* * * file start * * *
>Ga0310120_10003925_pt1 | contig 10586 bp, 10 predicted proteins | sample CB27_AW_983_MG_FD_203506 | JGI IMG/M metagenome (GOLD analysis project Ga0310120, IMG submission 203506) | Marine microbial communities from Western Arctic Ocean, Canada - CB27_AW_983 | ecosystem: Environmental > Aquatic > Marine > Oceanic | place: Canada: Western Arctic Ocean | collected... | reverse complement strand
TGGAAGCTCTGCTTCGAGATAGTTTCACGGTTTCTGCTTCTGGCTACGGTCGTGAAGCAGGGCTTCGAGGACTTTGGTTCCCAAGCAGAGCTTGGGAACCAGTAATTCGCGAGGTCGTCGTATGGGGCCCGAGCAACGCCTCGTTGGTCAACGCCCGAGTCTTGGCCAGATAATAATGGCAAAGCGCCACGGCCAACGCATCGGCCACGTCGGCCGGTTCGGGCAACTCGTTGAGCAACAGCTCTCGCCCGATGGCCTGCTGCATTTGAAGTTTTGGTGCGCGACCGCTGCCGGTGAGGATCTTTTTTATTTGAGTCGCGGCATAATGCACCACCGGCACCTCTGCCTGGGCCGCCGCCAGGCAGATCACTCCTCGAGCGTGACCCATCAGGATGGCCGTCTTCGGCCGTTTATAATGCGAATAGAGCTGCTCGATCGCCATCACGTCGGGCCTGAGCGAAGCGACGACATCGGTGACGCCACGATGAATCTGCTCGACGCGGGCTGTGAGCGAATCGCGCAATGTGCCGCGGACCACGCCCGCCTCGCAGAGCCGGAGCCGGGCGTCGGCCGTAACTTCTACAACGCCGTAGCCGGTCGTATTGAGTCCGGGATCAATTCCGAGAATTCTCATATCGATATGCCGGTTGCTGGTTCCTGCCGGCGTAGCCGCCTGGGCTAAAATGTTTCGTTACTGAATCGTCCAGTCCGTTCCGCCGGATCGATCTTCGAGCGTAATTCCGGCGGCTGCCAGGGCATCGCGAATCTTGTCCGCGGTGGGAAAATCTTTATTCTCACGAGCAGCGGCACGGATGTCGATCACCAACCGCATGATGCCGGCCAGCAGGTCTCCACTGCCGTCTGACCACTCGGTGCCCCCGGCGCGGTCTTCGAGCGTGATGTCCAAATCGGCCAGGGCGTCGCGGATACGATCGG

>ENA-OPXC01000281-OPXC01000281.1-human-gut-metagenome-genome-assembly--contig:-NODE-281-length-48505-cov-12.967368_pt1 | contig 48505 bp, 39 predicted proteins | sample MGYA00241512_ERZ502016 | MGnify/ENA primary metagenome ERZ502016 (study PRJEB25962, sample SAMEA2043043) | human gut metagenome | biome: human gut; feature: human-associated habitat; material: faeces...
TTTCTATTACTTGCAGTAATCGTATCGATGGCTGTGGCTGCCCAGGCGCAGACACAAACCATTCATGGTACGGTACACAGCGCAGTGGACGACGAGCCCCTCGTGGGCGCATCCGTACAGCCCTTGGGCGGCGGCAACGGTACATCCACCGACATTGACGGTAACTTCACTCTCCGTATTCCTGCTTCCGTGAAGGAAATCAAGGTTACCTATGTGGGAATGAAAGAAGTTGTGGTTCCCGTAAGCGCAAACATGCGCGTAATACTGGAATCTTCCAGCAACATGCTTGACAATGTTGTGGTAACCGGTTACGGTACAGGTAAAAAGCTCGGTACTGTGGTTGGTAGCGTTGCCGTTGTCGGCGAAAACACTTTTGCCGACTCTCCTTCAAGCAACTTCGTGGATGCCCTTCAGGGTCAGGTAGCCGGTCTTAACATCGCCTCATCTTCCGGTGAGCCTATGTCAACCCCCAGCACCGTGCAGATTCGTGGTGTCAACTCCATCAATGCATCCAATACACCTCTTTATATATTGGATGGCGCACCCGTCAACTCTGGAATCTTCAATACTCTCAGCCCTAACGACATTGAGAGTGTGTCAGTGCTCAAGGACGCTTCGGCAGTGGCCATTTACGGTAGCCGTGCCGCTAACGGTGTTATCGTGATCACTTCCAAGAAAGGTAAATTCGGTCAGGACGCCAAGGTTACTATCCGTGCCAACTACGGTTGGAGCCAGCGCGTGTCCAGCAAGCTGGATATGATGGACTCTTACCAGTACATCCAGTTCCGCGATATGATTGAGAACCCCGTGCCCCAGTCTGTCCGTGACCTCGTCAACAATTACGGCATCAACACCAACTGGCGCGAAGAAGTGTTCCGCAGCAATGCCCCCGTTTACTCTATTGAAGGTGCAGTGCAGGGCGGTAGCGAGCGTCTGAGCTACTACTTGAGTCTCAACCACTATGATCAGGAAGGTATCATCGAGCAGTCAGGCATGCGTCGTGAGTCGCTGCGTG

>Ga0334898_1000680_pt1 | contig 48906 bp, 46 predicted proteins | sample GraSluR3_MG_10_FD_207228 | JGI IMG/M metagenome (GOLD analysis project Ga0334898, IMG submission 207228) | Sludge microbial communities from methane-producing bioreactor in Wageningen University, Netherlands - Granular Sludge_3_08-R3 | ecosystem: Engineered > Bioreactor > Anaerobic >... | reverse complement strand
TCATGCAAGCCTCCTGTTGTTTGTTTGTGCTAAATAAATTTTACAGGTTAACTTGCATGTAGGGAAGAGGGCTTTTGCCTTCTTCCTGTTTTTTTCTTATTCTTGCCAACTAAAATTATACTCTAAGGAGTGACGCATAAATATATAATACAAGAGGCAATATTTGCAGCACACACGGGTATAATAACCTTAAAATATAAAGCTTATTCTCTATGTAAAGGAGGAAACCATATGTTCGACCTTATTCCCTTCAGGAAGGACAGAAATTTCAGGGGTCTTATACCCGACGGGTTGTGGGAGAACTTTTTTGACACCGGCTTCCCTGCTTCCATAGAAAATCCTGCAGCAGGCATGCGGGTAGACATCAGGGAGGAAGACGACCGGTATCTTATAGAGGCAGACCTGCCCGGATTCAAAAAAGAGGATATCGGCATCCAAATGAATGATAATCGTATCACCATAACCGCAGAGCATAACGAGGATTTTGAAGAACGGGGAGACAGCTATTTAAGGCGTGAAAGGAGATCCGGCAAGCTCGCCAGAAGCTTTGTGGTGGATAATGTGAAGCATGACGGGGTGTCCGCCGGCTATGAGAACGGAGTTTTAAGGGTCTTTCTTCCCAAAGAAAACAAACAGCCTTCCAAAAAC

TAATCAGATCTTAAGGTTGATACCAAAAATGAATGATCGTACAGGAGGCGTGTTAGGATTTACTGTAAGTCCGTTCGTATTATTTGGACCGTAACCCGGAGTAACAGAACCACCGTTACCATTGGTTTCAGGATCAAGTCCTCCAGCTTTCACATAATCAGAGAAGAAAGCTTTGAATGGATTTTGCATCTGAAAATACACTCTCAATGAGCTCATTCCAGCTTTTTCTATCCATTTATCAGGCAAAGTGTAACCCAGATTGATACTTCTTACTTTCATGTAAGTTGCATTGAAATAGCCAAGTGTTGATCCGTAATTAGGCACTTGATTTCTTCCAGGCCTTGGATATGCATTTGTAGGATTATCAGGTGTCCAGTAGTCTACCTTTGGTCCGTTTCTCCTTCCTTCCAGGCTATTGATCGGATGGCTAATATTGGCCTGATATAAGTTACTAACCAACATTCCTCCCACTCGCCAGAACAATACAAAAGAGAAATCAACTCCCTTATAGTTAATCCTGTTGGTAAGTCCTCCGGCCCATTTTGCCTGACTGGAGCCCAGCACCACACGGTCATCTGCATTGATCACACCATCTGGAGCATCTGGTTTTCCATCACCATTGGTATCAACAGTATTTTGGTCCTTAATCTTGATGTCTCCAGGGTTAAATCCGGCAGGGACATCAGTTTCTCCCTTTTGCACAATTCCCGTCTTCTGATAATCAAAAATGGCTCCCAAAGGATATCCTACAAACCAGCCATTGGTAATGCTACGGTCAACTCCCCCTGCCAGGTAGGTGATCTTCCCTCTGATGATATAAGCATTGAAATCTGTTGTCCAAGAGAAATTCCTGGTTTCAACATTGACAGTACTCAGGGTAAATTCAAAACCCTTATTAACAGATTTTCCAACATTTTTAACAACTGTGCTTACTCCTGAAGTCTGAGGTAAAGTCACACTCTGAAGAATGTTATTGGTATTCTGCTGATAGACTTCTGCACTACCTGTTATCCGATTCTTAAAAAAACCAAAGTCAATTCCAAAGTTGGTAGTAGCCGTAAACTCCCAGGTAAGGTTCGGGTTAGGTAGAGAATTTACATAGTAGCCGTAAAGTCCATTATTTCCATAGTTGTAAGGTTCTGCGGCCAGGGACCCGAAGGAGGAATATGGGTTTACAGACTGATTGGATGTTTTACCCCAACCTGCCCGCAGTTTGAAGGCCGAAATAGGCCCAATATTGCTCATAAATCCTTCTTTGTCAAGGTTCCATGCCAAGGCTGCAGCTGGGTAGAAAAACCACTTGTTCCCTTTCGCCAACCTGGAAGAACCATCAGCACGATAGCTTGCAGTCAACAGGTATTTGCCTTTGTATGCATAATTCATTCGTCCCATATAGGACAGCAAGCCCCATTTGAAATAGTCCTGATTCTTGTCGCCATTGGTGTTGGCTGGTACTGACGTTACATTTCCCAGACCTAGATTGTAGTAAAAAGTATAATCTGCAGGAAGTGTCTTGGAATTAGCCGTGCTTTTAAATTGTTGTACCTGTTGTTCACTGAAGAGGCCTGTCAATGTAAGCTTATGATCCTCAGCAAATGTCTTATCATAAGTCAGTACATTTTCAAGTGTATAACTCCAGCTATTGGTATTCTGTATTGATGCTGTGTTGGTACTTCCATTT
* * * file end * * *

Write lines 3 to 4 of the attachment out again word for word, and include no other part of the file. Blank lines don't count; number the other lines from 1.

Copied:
>ENA-OPXC01000281-OPXC01000281.1-human-gut-metagenome-genome-assembly--contig:-NODE-281-length-48505-cov-12.967368_pt1 | contig 48505 bp, 39 predicted proteins | sample MGYA00241512_ERZ502016 | MGnify/ENA primary metagenome ERZ502016 (study PRJEB25962, sample SAMEA2043043) | human gut metagenome | biome: human gut; feature: human-associated habitat; material: faeces...
TTTCTATTACTTGCAGTAATCGTATCGATGGCTGTGGCTGCCCAGGCGCAGACACAAACCATTCATGGTACGGTACACAGCGCAGTGGACGACGAGCCCCTCGTGGGCGCATCCGTACAGCCCTTGGGCGGCGGCAACGGTACATCCACCGACATTGACGGTAACTTCACTCTCCGTATTCCTGCTTCCGTGAAGGAAATCAAGGTTACCTATGTGGGAATGAAAGAAGTTGTGGTTCCCGTAAGCGCAAACATGCGCGTAATACTGGAATCTTCCAGCAACATGCTTGACAATGTTGTGGTAACCGGTTACGGTACAGGTAAAAAGCTCGGTACTGTGGTTGGTAGCGTTGCCGTTGTCGGCGAAAACACTTTTGCCGACTCTCCTTCAAGCAACTTCGTGGATGCCCTTCAGGGTCAGGTAGCCGGTCTTAACATCGCCTCATCTTCCGGTGAGCCTATGTCAACCCCCAGCACCGTGCAGATTCGTGGTGTCAACTCCATCAATGCATCCAATACACCTCTTTATATATTGGATGGCGCACCCGTCAACTCTGGAATCTTCAATACTCTCAGCCCTAACGACATTGAGAGTGTGTCAGTGCTCAAGGACGCTTCGGCAGTGGCCATTTACGGTAGCCGTGCCGCTAACGGTGTTATCGTGATCACTTCCAAGAAAGGTAAATTCGGTCAGGACGCCAAGGTTACTATCCGTGCCAACTACGGTTGGAGCCAGCGCGTGTCCAGCAAGCTGGATATGATGGACTCTTACCAGTACATCCAGTTCCGCGATATGATTGAGAACCCCGTGCCCCAGTCTGTCCGTGACCTCGTCAACAATTACGGCATCAACACCAACTGGCGCGAAGAAGTGTTCCGCAGCAATGCCCCCGTTTACTCTATTGAAGGTGCAGTGCAGGGCGGTAGCGAGCGTCTGAGCTACTACTTGAGTCTCAACCACTATGATCAGGAAGGTATCATCGAGCAGTCAGGCATGCGTCGTGAGTCGCTGCGTG